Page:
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What Are Cannabinoids?

Simply put, cannabinoids are the chemical compounds that make up cannabis. The most commonly talked about cannabinoids are THC (tetrahydrocannabinol) and CBD (cannabidiol) but there are over 150 cannabinoids identified.

cannabinoids thc cbd pacific costal cannabis
THC and CBD chemical compounds


The endocannabinoid system (also known as ECS) is a complex cell-signaling system within our bodies. It has a role in regulating things like sleep, mood, appetite, and memory. The ECS is active in every body, whether using cannabis or not. There are 3 components to the endocannabinoid system; endocannabinoids, receptors, and enzymes.


Endocannabinoids form part of the body’s endocannabinoid system and cannabinoids work in tandem with this system. There are a group of chemical receptors found in the brain and nervous systems of mammals which naturally produce cannabinoids similar to those found in cannabis. These receptors are tied to a number of of physiological processes such as mood, appetite, memory, pain, sensations, and psychoactive perception.

There are two key endocannabinoids that have been identified so far:

  • anandamide (AEA)

  • 2-arachidonoylglyerol (2-AG)

These help keep internal functions running smoothly and are produced in the body as needed.


There are two type of receptors to pay attention to, CB1 receptor and CB2 receptor. CB1 receptors, which are responsible for psychoactive properties, are mostly found on nerve cells in the brain and spinal cord. They are the receptors that interact with THC to get people high. CB2 receptors are responsible for many of the benefits we experience physically and are located in the gut, spleen, liver, heart, kidneys, bones, blood vessels, lymph cells, endocrine glands, and reproductive organs.

Endocannabinoids bind to either of these receptors and the effects that result depend on where the receptor is located and which endocannabinoid it binds to.

The Endocannabinoid System Pacific Coastal Cannabis
The Endocannabinoid System

Metabolic Enzymes

Metabolic enzymes are responsible for quickly breaking down endocannabinoids once they are finished their function. Two main enzymes responisble for this are:

  • FAAH or Fatty Acid Amid Hydrolase which breaks down AEA

  • MAGL or Monoacylglycerol Acid Lipase, which typically breaks down 2-AG

These two enzymes ensure that endocannabinoids get used when they are needed but not for

longer than necessary. This process distinguishes endocannabinoids from many other molecular signals in the body, such as hormones or classical neurotransmitters.


Cannabinoids can be broken down into 3 basic categories:

  1. Endocannabinoids which can be found in the bodies of mammal, including humans

  2. Phytocannabinoids which are found in cannabis plants, as well as some other plants.

  3. Synthetic cannabinoids that are created in laboratories.


As mentioned above, endocannabinoids form part of the body’s endocannabinoid system and cannabinoids work in tandem with the ECS. Endocannabinoids are similar to cannabinoids except they are produced by your body.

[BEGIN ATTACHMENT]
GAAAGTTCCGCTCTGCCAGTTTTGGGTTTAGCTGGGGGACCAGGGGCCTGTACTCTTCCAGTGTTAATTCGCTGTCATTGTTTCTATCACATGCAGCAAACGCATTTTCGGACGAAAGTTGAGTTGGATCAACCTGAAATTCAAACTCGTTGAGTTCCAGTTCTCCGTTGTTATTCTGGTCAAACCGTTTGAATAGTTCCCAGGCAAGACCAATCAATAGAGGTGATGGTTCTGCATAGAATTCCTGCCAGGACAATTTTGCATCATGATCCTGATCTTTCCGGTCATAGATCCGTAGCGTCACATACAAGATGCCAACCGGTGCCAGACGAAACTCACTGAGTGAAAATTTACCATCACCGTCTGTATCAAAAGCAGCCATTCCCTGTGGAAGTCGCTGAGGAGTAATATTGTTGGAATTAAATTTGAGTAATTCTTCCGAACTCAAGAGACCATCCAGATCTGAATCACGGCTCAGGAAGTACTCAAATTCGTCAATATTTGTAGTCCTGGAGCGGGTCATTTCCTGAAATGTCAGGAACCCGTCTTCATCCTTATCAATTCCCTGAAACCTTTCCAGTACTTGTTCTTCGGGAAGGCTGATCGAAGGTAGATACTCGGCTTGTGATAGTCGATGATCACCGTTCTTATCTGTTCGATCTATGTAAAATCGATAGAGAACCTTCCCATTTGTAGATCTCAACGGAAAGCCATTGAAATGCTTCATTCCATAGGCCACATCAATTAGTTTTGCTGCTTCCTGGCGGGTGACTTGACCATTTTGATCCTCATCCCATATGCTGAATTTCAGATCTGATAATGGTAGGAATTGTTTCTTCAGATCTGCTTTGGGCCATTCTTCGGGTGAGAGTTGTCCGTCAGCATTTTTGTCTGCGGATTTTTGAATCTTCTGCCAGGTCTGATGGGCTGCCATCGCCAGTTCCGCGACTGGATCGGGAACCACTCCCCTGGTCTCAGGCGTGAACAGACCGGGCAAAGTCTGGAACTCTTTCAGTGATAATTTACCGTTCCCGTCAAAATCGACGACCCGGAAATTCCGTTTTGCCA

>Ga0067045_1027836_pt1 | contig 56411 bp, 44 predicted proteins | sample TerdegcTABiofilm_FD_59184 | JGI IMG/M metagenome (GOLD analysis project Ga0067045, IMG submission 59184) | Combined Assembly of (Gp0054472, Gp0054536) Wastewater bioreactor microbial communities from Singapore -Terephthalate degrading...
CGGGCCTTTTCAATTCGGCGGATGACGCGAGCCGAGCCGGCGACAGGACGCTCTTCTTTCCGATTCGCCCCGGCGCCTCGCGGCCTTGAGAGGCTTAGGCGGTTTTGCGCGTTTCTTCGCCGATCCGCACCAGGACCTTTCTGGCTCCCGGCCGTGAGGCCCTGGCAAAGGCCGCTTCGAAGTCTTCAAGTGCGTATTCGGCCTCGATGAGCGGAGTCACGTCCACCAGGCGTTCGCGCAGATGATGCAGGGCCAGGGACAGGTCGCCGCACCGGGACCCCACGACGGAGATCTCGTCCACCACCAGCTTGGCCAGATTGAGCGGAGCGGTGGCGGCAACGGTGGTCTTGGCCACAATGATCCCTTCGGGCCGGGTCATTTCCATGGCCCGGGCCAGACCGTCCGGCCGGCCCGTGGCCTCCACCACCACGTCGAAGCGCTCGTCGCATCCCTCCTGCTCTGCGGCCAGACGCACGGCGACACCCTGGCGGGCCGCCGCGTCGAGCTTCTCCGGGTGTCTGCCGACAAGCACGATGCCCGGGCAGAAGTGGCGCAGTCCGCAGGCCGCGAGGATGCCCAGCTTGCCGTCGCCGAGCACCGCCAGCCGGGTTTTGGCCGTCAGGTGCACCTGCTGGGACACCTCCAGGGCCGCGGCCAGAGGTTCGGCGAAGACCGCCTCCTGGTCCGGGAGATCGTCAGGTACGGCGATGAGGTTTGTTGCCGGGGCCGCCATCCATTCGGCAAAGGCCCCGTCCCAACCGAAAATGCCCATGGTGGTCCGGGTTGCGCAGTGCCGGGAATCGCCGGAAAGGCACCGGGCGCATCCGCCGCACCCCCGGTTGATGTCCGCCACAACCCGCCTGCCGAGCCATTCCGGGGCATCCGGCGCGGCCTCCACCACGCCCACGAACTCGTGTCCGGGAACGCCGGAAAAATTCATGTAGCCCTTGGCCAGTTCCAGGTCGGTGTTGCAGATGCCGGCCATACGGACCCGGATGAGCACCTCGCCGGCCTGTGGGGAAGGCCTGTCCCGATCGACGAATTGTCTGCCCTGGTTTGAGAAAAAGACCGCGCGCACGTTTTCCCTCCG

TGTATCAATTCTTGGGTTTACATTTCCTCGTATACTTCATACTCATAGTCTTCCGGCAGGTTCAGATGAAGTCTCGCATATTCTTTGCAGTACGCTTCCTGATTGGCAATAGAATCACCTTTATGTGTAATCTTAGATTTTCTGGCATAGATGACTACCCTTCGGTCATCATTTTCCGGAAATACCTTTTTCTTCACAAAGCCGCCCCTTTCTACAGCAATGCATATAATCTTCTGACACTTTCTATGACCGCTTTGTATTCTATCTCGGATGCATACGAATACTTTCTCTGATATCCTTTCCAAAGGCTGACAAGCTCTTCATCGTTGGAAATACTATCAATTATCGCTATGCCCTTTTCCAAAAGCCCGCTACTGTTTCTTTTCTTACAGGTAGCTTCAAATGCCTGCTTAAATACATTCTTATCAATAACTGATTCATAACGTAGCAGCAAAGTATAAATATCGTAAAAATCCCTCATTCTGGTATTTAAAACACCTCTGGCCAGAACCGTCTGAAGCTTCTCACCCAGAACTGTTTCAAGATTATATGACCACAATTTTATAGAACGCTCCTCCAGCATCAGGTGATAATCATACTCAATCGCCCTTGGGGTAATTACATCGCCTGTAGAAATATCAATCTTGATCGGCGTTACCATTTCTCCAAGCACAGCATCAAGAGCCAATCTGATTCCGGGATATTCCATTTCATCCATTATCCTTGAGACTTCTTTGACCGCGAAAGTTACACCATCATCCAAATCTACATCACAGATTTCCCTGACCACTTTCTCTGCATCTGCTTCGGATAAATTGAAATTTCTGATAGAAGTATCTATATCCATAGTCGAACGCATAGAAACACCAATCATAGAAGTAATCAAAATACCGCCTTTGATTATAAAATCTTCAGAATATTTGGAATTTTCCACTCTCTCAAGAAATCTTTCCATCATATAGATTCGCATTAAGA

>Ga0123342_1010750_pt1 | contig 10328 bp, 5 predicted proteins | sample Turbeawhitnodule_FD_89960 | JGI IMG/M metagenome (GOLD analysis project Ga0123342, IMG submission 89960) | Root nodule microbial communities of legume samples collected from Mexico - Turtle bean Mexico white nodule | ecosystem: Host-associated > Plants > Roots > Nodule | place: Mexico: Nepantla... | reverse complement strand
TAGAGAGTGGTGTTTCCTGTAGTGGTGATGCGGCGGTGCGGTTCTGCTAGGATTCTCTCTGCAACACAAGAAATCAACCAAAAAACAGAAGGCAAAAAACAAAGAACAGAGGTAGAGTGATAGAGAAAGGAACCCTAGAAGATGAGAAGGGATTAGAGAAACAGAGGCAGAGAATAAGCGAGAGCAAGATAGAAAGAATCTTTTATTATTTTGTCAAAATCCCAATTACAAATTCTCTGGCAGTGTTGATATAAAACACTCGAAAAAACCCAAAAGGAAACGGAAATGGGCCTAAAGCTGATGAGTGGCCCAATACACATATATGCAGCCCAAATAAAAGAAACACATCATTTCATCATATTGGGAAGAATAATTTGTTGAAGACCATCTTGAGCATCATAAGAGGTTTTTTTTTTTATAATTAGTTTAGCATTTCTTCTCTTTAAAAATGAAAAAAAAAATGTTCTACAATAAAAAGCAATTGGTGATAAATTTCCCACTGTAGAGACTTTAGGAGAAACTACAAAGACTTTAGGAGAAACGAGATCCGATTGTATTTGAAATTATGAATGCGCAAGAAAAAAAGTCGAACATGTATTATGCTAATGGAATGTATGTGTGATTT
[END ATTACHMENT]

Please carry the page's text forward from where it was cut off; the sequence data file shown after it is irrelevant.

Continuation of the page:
Cannabis represents the most abundant and diverse source of phytocannabinoids on the planet with more than 150 cannabinoids found in the cannabis plant.

Cannabis doesn't produce cannabinoids directly, rather they produce cannabinoid acids such as THCA and CBDA that must be activated to become THC and CBD. The process to release those acids is called decarboxylation and it can be done either through the drying process or through heating. For example, when you light a joint you are converting THCA into THC, or when you bake flower to create cannabutter. You won't get high off THCA, but you will of THC.

Cannabinoids are not just found in cannabis, they are actually found in other plants such as black pepper, echinacea, cacao, flax seed, and black truffle. These compounds are not the same as the cannabinoids found in cannabis, but are cannabimimetic—they can induce effects similar to cannabis’ cannabinoids by effecting the cannabinoid receptors.

Synthetic Cannabinoids

Synthetic cannabinoids are not produced naturally by plants or mammals but through chemical processes. the safety of certain synthetic cannabinoids is questionable as they can have detrimental effects on consumers, causing anxiety, paranoia, and impaired brain function.

While cannabinoids grown from yeast are structurally and chemically the same as those that appear in cannabis, they’re technically synthetic because they are the product of genetic engineering.


There are 4 basic phytocannabinoid families:

  • THC (Tetrahydrocannabinol)

  • CBD (Cannabidiol)

  • CBG (Cannabigerol)

  • CBC (Cannabichromene)

CBN (Cannabinol) is also considered a primary cannabinoid but is not a phytocannabinoid because it is not produced by the plant but rather a breakdown of THC when exposed to oxygen.

THC and CBD are definitely the two most talked about cannabinoids but you may start to see more products on the market that include CBN, CBG, and CBC.

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